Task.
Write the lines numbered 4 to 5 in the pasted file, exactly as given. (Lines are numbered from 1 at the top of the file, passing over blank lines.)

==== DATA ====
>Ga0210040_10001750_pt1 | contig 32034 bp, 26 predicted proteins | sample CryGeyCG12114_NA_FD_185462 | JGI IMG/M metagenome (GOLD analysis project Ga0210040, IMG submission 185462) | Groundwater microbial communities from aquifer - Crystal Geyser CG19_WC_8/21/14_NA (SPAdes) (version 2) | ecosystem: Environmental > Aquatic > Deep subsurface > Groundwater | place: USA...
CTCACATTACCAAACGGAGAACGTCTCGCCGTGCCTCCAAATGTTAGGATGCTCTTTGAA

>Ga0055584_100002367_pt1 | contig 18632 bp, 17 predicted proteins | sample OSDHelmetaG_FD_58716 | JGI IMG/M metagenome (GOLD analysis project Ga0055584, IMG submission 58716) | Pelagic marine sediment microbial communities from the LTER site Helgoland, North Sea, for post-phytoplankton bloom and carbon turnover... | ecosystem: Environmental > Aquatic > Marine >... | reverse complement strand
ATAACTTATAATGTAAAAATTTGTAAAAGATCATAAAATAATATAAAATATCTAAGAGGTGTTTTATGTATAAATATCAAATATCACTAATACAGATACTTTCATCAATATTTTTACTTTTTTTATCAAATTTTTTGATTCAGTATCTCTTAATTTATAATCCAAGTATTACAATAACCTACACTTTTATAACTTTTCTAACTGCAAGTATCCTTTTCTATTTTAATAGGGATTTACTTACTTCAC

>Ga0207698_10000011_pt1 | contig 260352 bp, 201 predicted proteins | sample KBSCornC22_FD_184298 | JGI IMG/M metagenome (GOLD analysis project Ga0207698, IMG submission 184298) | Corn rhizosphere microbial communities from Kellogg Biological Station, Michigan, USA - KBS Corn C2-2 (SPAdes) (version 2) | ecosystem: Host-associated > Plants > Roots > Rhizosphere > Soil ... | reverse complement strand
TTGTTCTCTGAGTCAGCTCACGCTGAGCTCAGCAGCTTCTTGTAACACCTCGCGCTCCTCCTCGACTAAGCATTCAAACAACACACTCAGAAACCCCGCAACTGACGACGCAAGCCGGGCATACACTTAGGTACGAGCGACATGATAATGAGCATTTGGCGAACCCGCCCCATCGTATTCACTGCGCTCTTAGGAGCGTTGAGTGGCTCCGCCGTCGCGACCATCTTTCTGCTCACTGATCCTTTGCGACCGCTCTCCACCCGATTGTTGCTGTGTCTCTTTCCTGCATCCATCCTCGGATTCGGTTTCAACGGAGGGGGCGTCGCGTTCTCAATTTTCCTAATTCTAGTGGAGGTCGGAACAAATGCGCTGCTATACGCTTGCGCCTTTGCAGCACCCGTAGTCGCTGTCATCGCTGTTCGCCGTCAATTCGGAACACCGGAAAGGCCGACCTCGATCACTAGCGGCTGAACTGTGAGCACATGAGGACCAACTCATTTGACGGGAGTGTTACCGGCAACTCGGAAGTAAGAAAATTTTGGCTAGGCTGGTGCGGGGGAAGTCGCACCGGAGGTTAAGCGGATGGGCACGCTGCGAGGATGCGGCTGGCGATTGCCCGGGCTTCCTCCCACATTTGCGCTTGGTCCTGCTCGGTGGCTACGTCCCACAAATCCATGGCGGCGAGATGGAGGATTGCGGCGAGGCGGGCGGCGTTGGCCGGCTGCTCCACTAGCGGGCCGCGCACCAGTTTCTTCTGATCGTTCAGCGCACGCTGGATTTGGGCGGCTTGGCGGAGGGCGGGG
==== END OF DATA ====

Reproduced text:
ATAACTTATAATGTAAAAATTTGTAAAAGATCATAAAATAATATAAAATATCTAAGAGGTGTTTTATGTATAAATATCAAATATCACTAATACAGATACTTTCATCAATATTTTTACTTTTTTTATCAAATTTTTTGATTCAGTATCTCTTAATTTATAATCCAAGTATTACAATAACCTACACTTTTATAACTTTTCTAACTGCAAGTATCCTTTTCTATTTTAATAGGGATTTACTTACTTCAC

>Ga0207698_10000011_pt1 | contig 260352 bp, 201 predicted proteins | sample KBSCornC22_FD_184298 | JGI IMG/M metagenome (GOLD analysis project Ga0207698, IMG submission 184298) | Corn rhizosphere microbial communities from Kellogg Biological Station, Michigan, USA - KBS Corn C2-2 (SPAdes) (version 2) | ecosystem: Host-associated > Plants > Roots > Rhizosphere > Soil ... | reverse complement strand